28. e.g. KIRDI Mandate • The mandate of KIRDI at inception – in 1942, was • to initiate and develop local industriesto relieve the industrial goods shortages occasioned by the second world war • Derived from the S&T Act, 1979, Cap 250; • To carry out Research and Development in Industrial and Allied Technologies, including: • Civil engineering, Mechanical engineering, Textile technology, Electrical engineering, Mining, Power resources, Chemical engineering, Industrial chemistry, Food technology, Ceramics and technology, Environment, Information technology

  29. OPERATIONAL ENVIRONMENT • The GOK adopted an Industrialization strategy for achieving: • sustainable economic growth, rapid employment generation and poverty eradication, • thro’ competitive production and consumption • It is however, well recognized that for the last 10 years or so, the Industrial sub-sector in Kenya has been on the decline, and that,

  30. contd • the country is faced with; • Low capacity utilization • Declining productivity, and • Limited technological advancement • All of which are indicators of inadequate application of R&D Products

  31. Research Products and IPRs-1 The direct product of research is knowledge. It can be in the form of • New Technology • New Product • New Process • Improvement in existing product, process or technology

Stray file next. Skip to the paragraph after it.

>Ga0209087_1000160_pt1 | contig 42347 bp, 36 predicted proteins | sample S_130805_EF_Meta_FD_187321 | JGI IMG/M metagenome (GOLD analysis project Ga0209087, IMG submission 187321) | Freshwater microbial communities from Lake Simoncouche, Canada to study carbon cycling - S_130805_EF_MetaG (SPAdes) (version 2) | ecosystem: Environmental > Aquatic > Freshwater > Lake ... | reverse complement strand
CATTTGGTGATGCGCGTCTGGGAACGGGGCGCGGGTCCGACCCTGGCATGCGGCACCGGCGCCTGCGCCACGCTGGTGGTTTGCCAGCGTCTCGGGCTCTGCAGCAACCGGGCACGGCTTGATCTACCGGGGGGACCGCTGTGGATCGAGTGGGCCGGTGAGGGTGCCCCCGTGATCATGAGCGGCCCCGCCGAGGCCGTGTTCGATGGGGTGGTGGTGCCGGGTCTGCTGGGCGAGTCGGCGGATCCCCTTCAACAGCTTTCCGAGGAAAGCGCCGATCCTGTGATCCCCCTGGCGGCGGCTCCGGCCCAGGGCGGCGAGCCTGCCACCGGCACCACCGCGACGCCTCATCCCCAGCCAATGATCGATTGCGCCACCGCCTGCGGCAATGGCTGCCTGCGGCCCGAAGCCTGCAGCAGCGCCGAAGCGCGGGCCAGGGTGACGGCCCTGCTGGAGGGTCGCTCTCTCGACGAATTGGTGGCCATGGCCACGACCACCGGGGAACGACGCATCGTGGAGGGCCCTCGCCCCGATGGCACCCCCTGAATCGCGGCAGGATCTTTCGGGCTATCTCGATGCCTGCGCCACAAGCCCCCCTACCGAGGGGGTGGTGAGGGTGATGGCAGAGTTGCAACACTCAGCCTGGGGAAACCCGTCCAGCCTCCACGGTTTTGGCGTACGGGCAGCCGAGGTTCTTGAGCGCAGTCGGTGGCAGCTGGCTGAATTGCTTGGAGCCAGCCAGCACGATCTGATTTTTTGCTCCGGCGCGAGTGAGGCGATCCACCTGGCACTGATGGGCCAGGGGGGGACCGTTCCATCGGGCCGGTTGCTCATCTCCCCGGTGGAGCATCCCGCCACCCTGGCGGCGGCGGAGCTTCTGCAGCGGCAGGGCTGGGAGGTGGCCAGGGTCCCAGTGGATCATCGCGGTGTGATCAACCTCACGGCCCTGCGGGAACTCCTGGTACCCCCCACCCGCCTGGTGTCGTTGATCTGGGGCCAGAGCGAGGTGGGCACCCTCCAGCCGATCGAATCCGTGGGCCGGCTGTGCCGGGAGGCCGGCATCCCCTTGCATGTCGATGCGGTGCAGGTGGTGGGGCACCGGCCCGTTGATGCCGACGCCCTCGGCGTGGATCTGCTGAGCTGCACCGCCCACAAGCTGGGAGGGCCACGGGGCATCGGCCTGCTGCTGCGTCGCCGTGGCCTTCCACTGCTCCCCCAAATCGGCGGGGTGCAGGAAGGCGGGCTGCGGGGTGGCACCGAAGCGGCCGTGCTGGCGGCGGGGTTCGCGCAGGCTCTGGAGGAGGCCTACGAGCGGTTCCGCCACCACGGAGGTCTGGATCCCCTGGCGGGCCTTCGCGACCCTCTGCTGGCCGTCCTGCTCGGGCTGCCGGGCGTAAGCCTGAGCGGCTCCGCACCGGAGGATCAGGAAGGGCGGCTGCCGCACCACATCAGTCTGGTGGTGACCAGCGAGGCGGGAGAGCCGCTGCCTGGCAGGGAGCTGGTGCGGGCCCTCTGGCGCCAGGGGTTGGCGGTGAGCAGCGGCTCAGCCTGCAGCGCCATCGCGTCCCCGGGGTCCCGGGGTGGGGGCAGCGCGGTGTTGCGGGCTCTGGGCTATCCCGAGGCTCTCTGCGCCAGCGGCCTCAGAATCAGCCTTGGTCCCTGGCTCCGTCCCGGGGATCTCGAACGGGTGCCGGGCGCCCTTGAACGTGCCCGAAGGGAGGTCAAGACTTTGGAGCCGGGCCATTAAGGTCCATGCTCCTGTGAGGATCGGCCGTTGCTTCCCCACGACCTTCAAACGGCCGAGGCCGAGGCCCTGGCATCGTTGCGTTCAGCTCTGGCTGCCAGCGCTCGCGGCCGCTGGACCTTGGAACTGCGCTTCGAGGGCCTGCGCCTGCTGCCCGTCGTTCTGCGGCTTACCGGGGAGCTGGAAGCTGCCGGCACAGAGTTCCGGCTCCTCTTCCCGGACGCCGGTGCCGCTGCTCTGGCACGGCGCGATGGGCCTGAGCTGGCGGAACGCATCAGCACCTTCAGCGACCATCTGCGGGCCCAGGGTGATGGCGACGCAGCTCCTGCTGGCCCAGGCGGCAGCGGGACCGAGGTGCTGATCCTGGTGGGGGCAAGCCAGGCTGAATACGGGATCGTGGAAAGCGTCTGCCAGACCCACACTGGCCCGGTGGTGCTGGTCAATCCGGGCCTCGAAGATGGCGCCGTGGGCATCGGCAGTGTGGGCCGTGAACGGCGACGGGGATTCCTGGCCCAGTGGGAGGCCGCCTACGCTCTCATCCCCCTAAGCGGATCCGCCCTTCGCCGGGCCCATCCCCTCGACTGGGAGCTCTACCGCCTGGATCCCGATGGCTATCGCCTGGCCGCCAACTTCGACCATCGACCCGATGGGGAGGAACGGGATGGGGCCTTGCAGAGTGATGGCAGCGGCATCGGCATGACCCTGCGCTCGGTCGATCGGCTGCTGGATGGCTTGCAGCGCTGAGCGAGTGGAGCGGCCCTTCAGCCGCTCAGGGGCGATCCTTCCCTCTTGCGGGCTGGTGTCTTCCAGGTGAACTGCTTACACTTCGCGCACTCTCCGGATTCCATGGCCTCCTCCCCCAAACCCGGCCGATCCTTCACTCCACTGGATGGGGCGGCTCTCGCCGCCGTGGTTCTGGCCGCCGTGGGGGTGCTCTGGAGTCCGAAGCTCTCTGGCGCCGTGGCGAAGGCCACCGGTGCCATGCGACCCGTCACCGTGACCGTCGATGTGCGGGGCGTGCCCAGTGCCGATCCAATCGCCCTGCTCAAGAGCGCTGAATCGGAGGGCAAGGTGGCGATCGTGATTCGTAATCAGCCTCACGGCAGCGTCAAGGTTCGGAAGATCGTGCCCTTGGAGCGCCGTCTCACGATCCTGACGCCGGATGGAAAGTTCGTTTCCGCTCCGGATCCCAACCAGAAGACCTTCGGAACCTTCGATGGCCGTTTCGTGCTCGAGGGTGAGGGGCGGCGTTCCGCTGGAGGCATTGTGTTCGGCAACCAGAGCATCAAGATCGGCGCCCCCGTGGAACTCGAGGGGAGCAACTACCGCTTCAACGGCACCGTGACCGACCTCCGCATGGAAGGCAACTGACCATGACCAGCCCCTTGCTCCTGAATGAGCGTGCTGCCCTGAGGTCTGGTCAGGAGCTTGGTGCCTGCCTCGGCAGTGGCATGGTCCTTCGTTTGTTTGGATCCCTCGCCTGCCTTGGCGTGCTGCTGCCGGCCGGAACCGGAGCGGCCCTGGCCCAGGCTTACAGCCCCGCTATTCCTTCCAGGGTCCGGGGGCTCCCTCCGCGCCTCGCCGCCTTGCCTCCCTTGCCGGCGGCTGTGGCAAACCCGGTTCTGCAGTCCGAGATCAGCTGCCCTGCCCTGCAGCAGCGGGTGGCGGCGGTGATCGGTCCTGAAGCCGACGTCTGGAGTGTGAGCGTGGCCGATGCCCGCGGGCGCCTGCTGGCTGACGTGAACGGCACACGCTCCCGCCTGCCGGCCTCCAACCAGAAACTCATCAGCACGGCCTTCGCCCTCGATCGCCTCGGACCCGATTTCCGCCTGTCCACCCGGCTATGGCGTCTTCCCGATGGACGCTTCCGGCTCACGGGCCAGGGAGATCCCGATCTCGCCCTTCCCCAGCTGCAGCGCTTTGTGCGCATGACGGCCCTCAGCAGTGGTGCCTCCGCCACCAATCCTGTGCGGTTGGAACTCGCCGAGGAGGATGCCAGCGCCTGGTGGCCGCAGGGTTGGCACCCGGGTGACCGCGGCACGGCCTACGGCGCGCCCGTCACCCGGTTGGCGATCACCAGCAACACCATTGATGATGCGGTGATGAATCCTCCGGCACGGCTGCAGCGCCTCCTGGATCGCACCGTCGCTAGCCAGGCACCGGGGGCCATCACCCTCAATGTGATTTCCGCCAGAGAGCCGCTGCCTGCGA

32. Research Products and IPR-2 • Publication a traditional R&D output • The dissemination of knowledge through publications is not enough. • R&D is only useful if its products can lead to • Economic development • Industrialization • Job creation • Poverty Reduction It is only through transfer of knowledge that a R&D Institution can become relevant to the society

  33. Research Products and IPR-3 • Knowledge generated may be made available free of charge • Effective transfer of knowledge can only be realized through • Legal protection and • Commercialization • Knowledge can only be commercialized if it becomes a property • It must have a Legal Owner • It must have a value • There must be a market for it

  34. Research Products and IPR-4 There are two types of Assets • Tangible Assets – Raw material, land, building, machinery • Intangible Assets – knowledge Old EconomyNew Economy Tangible property Intangible Property • Research Products belong to a class of intangible property called intellectual property assets

  35. Commercialization of Research Products

  36. 1. Methods of Commercialization There are Four Methods through which an Intellectual Property Assets can be commercialized • Licensing • Sale • Own exploitation – start up companies • Joint ventures

  37. 2. Evaluation of the Impact of R&D The contribution of R&D Institutions towards a country’s development can be measured through quantity of • IP Assets generated • IP Assets Licensed • Income from Technology Licensing • Companies created directly based on the product of R&D • Jobs created • Consultancy offered

  38. Examples of Technology Transfer Activities from R&D Institutions